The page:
Beginnings, Middles, Endings Workshop in Paris

Beginnings, Middles, Endings; The Story of Narrative with Irish writer Claire Keegan
Centre Culturel, Paris. February 23 & 24, 2019
Tuition Euro 350
To reserve, contact ckfictionclinic@yahoo.com

During these two days we will consider the structure of a narrative using the translation of a French novel and three short stories.

Participants will be asked to read and carefully consider the following:

1. “The Silent Men” and “The Adulterous Woman”; from Exile and the Kingdom by Albert Camus, translated by Justin O’Brien.

2. “The Legend of Saint Julian the Hospitalier”; from Three Tales by Gustave Flaubert.

3. A Woman’s Life by Guy de Maupassant.

4. We will also watch scenes of the film based on A Woman’s Life, and discuss what a scene is and how it reveals character.

BEGINNING: How and where do stories begin? How does an author make the incision in time and develop rising tension? How is a reader drawn into the narrative? Why do readers sometimes not get past the first page and put the book down? At what point does the beginning end and the middle begin? And why?

MIDDLE: If the beginning and the ending are the extremities, then the middle is the trunk of the story. We will look at why most manuscripts, if they fail structurally, tend to fall and waver in the middle. And we’ll examine the relationship between the beginning and the middle, how and why one feeds off the other. All participants will be asked to consider and reconsider what the middle is, how it functions in the text — and why it sometimes fails. We will discuss the texts with a view to deciding where the middle ends and the ending begins.

END: How do we conclude? Are endings natural — or an artifice? Isn’t life and learning ongoing — until it isn’t? The focus will be placed on falling action, resolution, redemption, emotional consequences and inevitability.

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Co Wexford workshop September 22 & 23

September 22 & 23, 2018
9.30am-5pm both days
Tuition Euro 325
Amber Springs Hotel, Gorey, Co Wexford

To book contact ckfictionclinic@yahoo.com

Claire Keegan, internationally acclaimed author and teacher of creative writing, will run a two day fiction workshop in Tullow, Co Carlow. This weekend will concentrate on works-in-progress submitted by the participants.

Manuscripts (novel excerpt or short story of up to 3,000 words) are due on or before September 12, distributed to every participant, and read with care by all.

Keegan will spend between 3-5 hours on each text before the workshop begins, and will then examine and discuss every text with the group during the weekend.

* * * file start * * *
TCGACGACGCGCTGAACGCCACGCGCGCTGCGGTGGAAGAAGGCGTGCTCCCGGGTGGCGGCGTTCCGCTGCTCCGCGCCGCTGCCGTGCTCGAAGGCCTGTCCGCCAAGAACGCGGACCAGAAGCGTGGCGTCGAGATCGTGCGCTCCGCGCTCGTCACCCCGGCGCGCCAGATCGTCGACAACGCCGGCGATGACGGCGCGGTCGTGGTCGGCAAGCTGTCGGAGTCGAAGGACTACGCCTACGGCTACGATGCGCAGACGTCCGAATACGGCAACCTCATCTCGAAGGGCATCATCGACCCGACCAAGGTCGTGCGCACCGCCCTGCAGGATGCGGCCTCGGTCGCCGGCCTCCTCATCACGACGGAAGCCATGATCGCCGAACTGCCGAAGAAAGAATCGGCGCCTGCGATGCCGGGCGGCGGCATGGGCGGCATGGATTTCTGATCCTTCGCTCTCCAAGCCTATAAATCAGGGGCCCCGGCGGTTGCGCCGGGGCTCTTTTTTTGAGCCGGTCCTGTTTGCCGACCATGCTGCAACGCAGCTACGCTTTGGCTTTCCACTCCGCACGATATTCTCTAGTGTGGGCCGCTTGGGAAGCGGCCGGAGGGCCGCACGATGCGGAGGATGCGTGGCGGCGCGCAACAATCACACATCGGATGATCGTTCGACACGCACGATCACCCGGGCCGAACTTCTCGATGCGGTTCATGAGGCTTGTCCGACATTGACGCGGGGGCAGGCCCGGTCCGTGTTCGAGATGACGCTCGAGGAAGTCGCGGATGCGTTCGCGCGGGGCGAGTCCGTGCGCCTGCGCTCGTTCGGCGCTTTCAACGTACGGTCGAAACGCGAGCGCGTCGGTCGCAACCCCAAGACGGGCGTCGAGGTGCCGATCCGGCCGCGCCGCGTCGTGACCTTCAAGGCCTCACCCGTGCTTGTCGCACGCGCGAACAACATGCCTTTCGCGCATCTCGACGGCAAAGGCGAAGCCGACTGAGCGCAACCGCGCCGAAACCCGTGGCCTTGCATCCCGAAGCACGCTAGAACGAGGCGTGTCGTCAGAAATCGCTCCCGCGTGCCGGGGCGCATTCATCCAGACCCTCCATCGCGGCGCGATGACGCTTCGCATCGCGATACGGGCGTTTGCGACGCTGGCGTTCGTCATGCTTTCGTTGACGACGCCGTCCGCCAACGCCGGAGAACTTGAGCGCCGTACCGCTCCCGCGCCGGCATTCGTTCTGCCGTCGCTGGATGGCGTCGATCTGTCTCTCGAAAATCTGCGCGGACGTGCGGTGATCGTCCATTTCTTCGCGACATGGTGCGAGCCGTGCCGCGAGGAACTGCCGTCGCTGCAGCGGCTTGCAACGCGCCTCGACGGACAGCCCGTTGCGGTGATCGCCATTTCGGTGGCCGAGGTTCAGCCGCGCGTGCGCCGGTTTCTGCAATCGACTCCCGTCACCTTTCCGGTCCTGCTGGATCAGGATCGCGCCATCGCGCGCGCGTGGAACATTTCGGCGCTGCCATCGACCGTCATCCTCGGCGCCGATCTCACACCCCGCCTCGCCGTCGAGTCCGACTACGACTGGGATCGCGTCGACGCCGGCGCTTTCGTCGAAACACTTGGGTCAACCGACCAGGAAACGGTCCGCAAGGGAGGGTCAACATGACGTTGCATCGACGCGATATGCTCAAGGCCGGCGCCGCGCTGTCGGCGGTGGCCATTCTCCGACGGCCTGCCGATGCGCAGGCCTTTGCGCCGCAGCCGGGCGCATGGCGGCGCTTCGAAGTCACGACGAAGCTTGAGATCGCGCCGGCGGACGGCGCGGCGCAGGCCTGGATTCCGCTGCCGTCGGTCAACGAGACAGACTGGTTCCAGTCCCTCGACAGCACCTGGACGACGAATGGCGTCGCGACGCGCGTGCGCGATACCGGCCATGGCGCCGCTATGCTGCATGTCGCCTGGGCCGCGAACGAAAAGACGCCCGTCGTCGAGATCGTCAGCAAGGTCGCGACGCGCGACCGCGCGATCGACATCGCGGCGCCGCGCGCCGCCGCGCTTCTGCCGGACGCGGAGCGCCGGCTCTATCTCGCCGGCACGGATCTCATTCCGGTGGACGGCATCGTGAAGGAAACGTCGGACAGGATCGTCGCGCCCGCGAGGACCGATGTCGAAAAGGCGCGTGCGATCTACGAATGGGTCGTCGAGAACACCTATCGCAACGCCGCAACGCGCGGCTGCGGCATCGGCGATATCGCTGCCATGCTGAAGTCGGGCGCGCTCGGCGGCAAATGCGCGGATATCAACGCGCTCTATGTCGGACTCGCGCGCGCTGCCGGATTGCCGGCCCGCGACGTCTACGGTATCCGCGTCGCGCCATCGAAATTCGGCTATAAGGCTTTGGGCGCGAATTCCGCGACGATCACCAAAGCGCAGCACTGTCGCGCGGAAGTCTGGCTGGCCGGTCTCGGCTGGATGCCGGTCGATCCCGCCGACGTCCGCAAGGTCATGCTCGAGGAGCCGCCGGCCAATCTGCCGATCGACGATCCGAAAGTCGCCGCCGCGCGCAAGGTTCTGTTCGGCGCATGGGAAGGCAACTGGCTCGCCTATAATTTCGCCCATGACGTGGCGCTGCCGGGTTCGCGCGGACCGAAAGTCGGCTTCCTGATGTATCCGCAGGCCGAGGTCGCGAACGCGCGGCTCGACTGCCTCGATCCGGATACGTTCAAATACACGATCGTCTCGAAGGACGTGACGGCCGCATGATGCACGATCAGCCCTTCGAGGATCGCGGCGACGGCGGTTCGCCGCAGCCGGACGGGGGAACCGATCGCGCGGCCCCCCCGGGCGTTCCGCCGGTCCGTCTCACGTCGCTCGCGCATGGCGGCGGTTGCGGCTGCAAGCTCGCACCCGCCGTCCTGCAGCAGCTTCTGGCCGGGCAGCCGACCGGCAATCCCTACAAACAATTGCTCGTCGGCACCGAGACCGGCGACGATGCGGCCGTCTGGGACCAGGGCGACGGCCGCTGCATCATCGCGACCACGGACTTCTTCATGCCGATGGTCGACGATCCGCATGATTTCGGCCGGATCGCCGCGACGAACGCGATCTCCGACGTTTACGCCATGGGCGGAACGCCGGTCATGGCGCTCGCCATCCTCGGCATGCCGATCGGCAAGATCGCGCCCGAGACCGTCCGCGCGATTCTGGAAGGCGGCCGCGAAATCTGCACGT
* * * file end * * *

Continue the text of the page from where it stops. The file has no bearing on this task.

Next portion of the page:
Discussion will include the structure of a narrative, paragraph structure, time, tension, drama, melodrama, statement,description, suggestion, conflict, character, humour, point of view, place, time and setting.

The aim, always, is to help each author with the next draft. The weekend will be of particular interest to those who write, teach, read or edit fiction — but anyone with an interest in how fiction works,improving their prose and/or helping others to do so, is welcome to attend. While most participants like to submit a manuscript, this is not a requirement.

A World of Your Own: A Fiction Workshop with Wayne Price

August 11 & 12, 2018
9.45am-6pm both days
Tuition Euro 300
Teach Bhride, Tullow, Co Carlow

Over two days, writer and teacher of creative writing Wayne Price will lead six fiction workshops focused on the many uses of place in stories, and the ways in which successful stories open up distinctive worlds of their own for both writer and reader. Through a mix of close textual study, lively discussion and practical workshopping these sessions will explore the vital importance of understanding stories not as ‘thematic’, or ‘plotted’, even if they might sometimes make use of these aspects, but primarily as different kinds of spaces for the writer’s and reader’s imaginations to inhabit. Arguably, all the lasting life of a great story comes from this ‘inhabitable’ quality, and by examining outstanding examples of such stories, divided roughly into four different kinds of imaginative space, we will work towards opening up and developing such possibilities in our own work.